An administrative license revocation (ALR) hearing is an opportunity for you to challenge whether your driver’s license will be suspended or revoked when a driving while intoxication (DWI) charge has been placed against you.
At the ALR hearing, the prosecution will present their evidence in an attempt to have your license revoked or suspended. You will have the same opportunity to present your evidence as to why your license should not. You can have your attorney present with you at this hearing. The state has the burden of proof in this proceeding, and your lawyer will defend against the state’s case.
The administrative law judge will consider all the evidence from both sides and determine whether your license should be suspended. If you are displeased with the judge’s final determination, you have the right to appeal it. The outcome of the hearing does not affect your criminal DWI case, although, there are crossover issues such as the circumstances for the arrest and the issue of probable cause.
DWI Charges in Texas
A DWI in Texas can come with severe penalties and fines, starting with your arrest and the suspension of your driving privileges starting at the time of your arrest. If you refuse to take the Blood Alcohol Concentration (BAC) test, or if you take the test and receive an 0.08 BAC or more, the arresting officer will take your license away and give you a notice of hearing. The notice of hearing informs you that you have 15 days from the date of the arrest to request an ALR hearing to have your driving privileges restored. The hearing is not in a court and is conducted by an administrative law judge who hears the evidence regarding the revocation of your license.
If you are dependent on your vehicle for work-related reasons, you can request an occupational license, which will give you limited driving privileges to get to and from work and other essential activities. If you do not request the hearing, you have 40 days after receiving the notice of suspension before your license is automatically suspended.
Requesting an ALR Hearing in Texas
You can request your ALR hearing by mail, phone, or online. It is important to remember that you have 15 days from your arrest date, so being aware of the deadline date is vital. The information you need for the request includes the date of the arrest, the county where the arrest occurred, the name of the arresting agency, and the name of the arresting officer. To make sure that your hearing takes place in a timely manner, you may want to make the request online.
For a free legal consultation, call (214) 696-9253
An ALR Hearing Is Not a Criminal Proceeding
It is important to understand that the ALR is not to determine guilt. It is an opportunity for you to retain your driving privileges. That said, the state still bears the burden of proof, and the evidence presented can be used at a later date. If you refused to take the blood or breath field sobriety test, the state must prove that:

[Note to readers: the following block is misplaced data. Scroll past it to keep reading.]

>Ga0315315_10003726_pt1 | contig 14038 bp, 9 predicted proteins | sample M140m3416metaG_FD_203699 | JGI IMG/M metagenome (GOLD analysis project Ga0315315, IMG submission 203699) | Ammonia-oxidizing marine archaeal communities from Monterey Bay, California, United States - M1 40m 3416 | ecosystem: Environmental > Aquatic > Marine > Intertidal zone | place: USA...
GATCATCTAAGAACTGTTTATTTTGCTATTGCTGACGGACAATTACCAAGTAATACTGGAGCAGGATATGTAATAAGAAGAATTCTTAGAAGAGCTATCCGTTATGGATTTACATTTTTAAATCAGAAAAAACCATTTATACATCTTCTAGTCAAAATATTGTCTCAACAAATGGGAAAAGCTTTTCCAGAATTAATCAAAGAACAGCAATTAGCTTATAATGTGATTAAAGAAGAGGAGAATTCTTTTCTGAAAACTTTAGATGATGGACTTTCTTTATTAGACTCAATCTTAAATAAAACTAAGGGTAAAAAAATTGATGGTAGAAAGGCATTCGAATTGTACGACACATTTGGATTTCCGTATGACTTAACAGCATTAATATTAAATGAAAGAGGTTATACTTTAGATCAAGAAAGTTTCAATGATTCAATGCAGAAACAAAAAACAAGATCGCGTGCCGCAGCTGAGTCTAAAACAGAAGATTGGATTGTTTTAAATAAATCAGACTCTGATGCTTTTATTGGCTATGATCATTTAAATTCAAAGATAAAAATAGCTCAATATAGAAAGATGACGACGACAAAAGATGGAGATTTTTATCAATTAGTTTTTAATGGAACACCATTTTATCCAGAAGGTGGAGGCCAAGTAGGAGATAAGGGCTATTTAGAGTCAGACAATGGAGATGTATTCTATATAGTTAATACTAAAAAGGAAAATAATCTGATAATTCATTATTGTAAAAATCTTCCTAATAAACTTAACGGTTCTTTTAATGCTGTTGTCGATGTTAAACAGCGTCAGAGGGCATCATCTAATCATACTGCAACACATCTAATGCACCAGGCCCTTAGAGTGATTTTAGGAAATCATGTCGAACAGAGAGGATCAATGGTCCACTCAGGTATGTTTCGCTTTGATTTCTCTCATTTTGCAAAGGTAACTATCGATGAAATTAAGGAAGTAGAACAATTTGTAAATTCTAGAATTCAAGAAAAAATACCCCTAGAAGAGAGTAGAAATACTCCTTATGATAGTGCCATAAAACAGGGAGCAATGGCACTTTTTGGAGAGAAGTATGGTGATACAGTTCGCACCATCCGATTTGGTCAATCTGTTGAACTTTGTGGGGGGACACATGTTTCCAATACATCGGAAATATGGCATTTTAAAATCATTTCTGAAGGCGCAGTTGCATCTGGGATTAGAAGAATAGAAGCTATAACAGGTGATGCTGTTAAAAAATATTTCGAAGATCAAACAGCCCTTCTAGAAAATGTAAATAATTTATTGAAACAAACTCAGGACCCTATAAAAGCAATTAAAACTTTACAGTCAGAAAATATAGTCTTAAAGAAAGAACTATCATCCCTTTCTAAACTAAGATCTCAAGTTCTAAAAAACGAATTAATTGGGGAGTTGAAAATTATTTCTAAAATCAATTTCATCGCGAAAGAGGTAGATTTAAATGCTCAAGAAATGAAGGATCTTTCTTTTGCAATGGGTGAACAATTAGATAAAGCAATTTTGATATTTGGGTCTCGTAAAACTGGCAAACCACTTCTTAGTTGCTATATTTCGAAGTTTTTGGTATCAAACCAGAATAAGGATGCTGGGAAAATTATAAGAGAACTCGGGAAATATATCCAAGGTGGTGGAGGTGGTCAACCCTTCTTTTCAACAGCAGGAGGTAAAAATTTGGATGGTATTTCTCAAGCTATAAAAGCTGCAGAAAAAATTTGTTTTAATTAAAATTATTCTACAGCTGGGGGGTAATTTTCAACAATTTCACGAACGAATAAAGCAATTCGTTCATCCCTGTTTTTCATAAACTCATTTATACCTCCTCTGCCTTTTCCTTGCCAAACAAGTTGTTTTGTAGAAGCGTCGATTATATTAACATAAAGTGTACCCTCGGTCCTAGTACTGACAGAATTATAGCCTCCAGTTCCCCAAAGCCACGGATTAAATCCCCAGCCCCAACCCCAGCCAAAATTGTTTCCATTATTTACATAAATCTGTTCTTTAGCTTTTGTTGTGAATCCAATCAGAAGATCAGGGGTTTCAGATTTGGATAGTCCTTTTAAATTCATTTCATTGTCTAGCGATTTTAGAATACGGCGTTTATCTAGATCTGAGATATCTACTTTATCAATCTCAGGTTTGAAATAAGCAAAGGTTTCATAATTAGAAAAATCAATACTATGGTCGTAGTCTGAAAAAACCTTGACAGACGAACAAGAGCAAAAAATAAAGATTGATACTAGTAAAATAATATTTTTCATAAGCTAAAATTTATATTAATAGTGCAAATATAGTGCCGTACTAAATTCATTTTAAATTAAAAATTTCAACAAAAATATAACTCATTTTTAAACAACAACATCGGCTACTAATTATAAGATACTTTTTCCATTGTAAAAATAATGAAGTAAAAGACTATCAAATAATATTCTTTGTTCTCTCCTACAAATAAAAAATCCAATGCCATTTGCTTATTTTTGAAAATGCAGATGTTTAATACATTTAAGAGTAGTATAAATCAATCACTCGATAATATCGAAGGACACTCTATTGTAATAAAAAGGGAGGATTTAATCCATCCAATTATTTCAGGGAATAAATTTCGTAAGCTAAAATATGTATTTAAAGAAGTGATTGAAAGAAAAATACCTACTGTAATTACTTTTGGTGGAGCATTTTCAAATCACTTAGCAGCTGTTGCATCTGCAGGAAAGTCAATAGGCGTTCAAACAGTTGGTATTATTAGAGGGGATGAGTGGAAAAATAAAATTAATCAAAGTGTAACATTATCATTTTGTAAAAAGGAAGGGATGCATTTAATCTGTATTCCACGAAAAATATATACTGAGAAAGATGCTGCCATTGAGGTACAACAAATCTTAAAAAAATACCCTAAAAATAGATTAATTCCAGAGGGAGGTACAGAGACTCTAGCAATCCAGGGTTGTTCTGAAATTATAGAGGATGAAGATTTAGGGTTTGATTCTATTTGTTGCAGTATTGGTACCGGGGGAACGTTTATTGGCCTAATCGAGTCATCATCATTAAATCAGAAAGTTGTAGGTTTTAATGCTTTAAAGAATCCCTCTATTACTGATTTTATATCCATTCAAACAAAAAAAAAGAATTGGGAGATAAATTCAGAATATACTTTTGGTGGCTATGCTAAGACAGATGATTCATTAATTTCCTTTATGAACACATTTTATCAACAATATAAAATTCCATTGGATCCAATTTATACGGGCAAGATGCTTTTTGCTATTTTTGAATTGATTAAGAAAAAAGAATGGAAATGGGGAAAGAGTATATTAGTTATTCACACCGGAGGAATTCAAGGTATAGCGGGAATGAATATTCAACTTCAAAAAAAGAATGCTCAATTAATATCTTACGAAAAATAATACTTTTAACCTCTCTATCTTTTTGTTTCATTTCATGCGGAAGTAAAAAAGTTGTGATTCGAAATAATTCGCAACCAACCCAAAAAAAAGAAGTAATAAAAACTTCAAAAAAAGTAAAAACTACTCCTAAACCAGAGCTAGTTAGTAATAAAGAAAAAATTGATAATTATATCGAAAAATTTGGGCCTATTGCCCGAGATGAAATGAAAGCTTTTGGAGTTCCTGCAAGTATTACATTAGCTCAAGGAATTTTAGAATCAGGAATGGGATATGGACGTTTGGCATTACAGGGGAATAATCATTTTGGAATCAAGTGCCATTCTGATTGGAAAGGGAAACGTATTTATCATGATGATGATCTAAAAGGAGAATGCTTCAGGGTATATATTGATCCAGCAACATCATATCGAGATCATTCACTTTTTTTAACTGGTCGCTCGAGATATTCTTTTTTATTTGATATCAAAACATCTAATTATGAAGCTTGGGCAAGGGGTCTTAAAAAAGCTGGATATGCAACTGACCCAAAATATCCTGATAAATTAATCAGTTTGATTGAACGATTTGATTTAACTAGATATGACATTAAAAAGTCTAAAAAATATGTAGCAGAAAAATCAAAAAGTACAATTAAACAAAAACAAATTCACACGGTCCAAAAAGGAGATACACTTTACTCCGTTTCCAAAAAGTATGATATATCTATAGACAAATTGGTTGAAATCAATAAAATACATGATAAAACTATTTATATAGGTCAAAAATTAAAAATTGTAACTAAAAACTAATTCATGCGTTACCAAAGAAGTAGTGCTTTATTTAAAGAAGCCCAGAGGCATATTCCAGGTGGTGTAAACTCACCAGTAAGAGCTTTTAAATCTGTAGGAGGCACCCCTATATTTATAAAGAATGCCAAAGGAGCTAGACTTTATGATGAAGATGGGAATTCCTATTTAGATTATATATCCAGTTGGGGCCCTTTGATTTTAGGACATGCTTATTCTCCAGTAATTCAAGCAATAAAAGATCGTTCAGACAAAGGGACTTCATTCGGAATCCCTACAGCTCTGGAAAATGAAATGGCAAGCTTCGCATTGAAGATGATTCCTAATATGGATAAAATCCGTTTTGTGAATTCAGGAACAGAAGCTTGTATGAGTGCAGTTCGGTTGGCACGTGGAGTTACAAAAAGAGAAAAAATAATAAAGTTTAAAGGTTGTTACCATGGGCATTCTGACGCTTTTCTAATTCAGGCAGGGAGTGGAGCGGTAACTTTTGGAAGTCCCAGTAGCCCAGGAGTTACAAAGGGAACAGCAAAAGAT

- Law enforcement had reasonable suspicion to stop you
- Law enforcement had probable cause that you were driving while intoxicated
- Law enforcement placed you under arrest and requested that you take a blood or breath test
- You refused to take the test
If you took the test, the state must prove that:
- Your BAC test had a reading of 0.08 or more
- There was reasonable suspicion or probable cause to stop you
Your attorney will usually subpoena the arresting officer and cross-examine them. Information gathered at the ALR hearing will help you in your criminal case.
Keeping Your License
Your lawyer will examine the facts of the case and may offer a defense such as:
- Law enforcement did not have probable cause to stop you
- Law enforcement did not ask you to take a blood or breath test
- If you took the test, the results were not accurate
- The test was not administered properly
- The state’s documentation is incorrect
- Your consent to take the test was not freely given
If you are permitted to maintain your driving privileges at the ALR hearing, the above may be helpful at your criminal hearing.
Why an ALR Hearing Is Important
Because the state’s burden of proof is relatively low, it is possible that you may lose at the hearing. However, during the discovery process, your attorney will learn what evidence the state has against you so they can build a strong defense to the charges and prepare for your criminal case. Your lawyer will receive the police reports, data information from the breathalyzer machine, and sworn testimony from the arresting officer. Regardless of whether your license is suspended, revoked, or returned to you, your attorney will have access to the state’s evidence to defend your criminal case.
Having an attorney by your side during your ALR hearing in Texas and criminal hearing is important. If you have been charged with a DWI in Texas, call the Law Offices of Randall B. Isenberg at (214) 696-9253 for a free case review.